By Mark Bern, CPA CFA
We didn’t get put the stock on the first try, but we did collect the premium on the put we sold. Recall from my first article on Colgate-Palmolive (NYSE:CL) that the stock price was $89.54 (all prices and premiums quoted from the first article are as of the market close on September 29, 2011) while the premium on the November $82.50 strike Put was $2.19. We collected $219 ($2.19 x 100) on the one contract that we sold, but we also paid a commission of $9 (assumed amount that is about the average of discount brokerage premiums; you can do better if you shop around). That leaves us with $210 net of commissions which represents a return of 2.3% for 54 days (expiration occurred on November 18). If you annualized that return (using the method I explained in my original article in this series; link provided at the end of this article) you would come up with about 14.1% without owning any stock. That is the kind of return that makes this strategy work. We won’t get those every time, but often enough to keep me happy.
I will include information of call selection in this series in the future only after we have been put the stock. That will keep this series more focused upon the return to the complete strategy rather than mixing it up with other issues. We will build a portfolio of dividend-paying stocks over time and compare our return to the return of the broader market after two years.
Now, for the remainder of this article I will focus on the next steps with Colgate. In earlier update articles on United Technologies, Union Pacific (NYSE:UNP), Chevron (NYSE:CVX) and Intel (NASDAQ:INTC) I address other related issues such as exit strategies and variations to the basic strategy as well as a proper diversification strategy. To find those articles in case you missed them just search within SA (upper right hand corner of the article page) for the words, “Updated Enhanced Income Strategy” and all of these articles will come up at the top of the search. Also, I have published a summary for the first 90 days that includes how we did relative to a straight buy-and-hold portfolio. You can find that article at this link: here.
I have also tried to address other questions that were raised in comments to previous articles in the above listed articles. In this and future article updates I will attempt to put some of the variations to work for us and explain why I chose to apply the specific variation relative to the then current investing environment. I hope you will stick around until I’ve had a chance to fully expand the possibilities, the risks and other considerations that apply to enhanced income investing.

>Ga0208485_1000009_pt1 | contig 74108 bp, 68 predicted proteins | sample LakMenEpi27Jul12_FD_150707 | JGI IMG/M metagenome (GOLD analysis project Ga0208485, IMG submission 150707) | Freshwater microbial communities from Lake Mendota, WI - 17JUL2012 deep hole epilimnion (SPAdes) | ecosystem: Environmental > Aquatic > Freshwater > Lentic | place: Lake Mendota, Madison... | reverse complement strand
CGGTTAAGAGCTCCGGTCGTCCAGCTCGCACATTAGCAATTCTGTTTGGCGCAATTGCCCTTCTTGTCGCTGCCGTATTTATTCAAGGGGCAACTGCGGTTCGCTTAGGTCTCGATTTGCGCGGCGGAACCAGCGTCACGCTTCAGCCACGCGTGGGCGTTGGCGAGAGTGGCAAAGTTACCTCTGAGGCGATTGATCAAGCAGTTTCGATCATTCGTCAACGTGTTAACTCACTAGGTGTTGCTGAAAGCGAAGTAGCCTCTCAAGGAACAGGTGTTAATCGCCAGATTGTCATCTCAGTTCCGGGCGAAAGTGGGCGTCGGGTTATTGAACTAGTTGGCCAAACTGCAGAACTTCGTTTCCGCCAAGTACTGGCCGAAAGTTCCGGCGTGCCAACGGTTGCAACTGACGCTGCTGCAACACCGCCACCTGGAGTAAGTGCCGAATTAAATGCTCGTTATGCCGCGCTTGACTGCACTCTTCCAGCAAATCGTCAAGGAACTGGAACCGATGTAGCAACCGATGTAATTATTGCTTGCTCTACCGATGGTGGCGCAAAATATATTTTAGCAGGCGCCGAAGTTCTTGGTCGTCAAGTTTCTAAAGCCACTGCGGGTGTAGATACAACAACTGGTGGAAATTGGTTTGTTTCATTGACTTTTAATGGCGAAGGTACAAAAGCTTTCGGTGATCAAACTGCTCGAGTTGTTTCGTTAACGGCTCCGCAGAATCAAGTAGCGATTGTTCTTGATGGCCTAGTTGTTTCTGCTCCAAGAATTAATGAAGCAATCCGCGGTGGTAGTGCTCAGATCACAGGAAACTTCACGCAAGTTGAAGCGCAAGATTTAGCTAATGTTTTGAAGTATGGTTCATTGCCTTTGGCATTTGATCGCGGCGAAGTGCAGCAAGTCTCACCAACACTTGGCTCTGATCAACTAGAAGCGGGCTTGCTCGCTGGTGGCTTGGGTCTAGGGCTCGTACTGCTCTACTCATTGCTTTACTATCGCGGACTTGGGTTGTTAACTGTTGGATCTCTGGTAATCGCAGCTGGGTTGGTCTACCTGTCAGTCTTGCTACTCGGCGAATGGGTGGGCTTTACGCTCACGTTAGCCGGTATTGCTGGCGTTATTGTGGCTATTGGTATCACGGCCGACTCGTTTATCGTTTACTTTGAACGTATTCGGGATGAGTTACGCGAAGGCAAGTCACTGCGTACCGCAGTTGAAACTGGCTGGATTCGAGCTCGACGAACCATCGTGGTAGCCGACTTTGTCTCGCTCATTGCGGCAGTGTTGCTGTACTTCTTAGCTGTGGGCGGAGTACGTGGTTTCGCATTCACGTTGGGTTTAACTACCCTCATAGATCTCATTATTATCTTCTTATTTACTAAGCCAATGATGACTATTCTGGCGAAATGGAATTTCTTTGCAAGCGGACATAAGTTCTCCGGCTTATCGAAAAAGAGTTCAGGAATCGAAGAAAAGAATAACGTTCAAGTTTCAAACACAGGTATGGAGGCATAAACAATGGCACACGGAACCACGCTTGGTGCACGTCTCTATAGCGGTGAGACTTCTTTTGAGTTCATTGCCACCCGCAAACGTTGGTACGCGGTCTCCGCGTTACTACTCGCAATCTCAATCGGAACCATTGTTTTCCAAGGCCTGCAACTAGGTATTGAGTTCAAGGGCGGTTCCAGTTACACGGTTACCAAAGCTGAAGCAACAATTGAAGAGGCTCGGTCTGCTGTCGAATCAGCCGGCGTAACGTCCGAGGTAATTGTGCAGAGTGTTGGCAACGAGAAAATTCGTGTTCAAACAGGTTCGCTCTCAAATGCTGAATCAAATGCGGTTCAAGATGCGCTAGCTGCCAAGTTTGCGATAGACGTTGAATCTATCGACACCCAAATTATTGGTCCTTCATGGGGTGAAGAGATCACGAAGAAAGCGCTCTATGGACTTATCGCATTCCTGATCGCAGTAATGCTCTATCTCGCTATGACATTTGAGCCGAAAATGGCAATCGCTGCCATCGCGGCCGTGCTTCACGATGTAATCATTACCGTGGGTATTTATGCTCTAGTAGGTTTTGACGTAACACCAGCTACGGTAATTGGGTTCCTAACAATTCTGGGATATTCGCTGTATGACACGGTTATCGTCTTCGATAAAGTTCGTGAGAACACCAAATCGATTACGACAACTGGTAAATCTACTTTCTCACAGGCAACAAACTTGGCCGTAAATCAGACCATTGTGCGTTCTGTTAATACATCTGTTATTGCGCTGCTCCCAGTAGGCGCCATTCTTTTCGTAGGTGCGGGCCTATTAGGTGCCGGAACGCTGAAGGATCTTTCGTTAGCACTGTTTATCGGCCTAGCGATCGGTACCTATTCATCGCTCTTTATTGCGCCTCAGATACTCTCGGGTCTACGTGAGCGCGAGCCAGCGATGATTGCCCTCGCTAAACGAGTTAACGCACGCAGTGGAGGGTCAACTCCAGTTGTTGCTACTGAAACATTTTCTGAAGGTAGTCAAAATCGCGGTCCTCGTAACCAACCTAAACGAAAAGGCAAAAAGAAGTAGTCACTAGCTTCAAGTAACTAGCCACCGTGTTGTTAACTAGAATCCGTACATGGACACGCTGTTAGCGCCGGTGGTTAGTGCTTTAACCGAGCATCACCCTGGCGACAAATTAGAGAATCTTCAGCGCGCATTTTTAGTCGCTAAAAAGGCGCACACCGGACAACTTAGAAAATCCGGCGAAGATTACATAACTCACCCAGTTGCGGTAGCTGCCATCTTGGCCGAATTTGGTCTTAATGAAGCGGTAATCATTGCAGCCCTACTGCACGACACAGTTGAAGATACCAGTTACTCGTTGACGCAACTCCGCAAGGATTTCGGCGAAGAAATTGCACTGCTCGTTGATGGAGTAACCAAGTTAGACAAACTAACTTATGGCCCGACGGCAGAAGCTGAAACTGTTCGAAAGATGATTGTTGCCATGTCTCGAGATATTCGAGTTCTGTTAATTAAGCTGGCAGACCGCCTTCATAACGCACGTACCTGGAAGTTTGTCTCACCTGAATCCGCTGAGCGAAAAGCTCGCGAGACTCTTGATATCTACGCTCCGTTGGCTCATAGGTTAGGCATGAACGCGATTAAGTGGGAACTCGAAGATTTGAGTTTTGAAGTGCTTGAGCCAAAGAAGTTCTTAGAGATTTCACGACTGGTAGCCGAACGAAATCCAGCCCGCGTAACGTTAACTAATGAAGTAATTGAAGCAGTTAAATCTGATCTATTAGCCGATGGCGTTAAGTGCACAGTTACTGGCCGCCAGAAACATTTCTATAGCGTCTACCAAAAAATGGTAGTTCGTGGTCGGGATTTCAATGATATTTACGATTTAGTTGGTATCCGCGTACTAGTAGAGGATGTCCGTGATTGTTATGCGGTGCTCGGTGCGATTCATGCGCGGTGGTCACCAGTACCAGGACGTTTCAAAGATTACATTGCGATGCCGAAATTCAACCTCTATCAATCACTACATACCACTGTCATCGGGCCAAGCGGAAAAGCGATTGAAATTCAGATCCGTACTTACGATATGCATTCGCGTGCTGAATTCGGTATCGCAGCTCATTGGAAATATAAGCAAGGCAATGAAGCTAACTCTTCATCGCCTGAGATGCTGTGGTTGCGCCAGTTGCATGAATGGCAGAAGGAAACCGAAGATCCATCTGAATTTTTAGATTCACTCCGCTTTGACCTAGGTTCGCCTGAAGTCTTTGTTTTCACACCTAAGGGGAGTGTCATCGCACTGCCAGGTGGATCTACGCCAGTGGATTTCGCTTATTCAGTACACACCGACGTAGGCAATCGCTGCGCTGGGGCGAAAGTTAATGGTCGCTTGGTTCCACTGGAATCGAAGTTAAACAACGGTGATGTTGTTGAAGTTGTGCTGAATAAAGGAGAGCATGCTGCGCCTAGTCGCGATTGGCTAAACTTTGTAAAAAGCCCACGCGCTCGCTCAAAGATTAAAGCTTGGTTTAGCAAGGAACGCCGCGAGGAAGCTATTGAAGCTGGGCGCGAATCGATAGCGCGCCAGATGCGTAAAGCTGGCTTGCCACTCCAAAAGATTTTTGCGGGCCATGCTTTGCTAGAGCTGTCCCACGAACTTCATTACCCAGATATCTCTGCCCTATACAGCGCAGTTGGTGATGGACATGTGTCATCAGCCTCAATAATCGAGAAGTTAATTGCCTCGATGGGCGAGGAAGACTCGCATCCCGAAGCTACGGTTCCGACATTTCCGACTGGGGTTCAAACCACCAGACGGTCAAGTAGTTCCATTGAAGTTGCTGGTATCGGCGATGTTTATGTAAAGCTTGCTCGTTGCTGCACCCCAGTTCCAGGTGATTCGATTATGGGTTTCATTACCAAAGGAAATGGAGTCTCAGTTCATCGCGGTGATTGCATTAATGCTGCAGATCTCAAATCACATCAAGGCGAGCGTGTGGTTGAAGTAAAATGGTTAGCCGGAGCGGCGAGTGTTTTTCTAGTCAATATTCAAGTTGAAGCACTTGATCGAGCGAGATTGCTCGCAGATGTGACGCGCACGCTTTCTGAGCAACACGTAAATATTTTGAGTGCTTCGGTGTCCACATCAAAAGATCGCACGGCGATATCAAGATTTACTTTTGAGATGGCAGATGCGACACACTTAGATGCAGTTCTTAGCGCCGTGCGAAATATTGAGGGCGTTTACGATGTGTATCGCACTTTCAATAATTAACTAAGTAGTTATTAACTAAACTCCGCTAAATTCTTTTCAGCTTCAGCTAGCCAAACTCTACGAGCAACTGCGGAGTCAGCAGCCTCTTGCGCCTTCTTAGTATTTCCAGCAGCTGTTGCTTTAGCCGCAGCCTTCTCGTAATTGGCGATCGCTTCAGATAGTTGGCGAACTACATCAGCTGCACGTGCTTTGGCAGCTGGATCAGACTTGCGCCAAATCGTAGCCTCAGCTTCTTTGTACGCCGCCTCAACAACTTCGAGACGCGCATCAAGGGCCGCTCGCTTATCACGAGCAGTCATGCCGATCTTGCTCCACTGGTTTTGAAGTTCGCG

For those who read the earlier article on Colgate (here) you will recall that I believe Colgate to be a well-managed company with exceptional upside potential. I may not have said it in those exact words, but there you go. I like Colgate a lot and think that it is a great investment for the long-term. At its current price of $89.69 (as of the close on December 13, 2011), I believe that the company still represents a good value. However, with all the uncertainty in the market today, I think the volatility will give us an opportunity to buy this company at a better price. One of the reasons that I like Colgate so much is that I found its stock to be more resistant to losses and more resilient than the broader market indexes. When the S&P 500 was down about 57% from the 2007 peak to the 2009 trough, Colgate was down only 30%. And while the S&P 500 is still about 20% below its 2007 high, Colgate has risen to new highs. Including dividends, from 2007 peak to 2011 peak, investors would have a total return of 21% while the owners of the index are still under water during the same period. That is a difference of nearly 40%; advantage Colgate.
My favorite put option on Colgate at the moment is the January 2013 $80strike with a premium of $4.95. After the commission you are left with a return of 5.4%, or 5% on an annualized basis. The exercise date is January 18, 2013, so you earn the 5.4% in 13 months. Not the best return on cash but if we get put the stock our cost basis will be $75.05. I would really like to own Colgate at that price even if the market goes back down to its 2009 lows because, in the end, we’ll collect those dividends (at what would be a yield of 3.1% on the lower cost) and own a great stock that should perform better than the broader market, giving us excellent appreciation potential. If the market does not tumble (and I don’t know what will happen really), but instead begins to surge higher we will be able to buy back our option contract for nearly nothing in a few months, dramatically improving our return. Then we will just take another stab at it from a different perspective and price level. Right now I’m more defensive and will continue to be until we have a better resolution to the problems facing Europe.
As always, I enjoy the comments and will try my best to answer questions if readers will take the time post them. If you are a new reader and are confused about what strategy I keep referring to please see the first article in the series for a primer. You can find that original article at the following link here.
Disclosure: I am long UTX, INTC.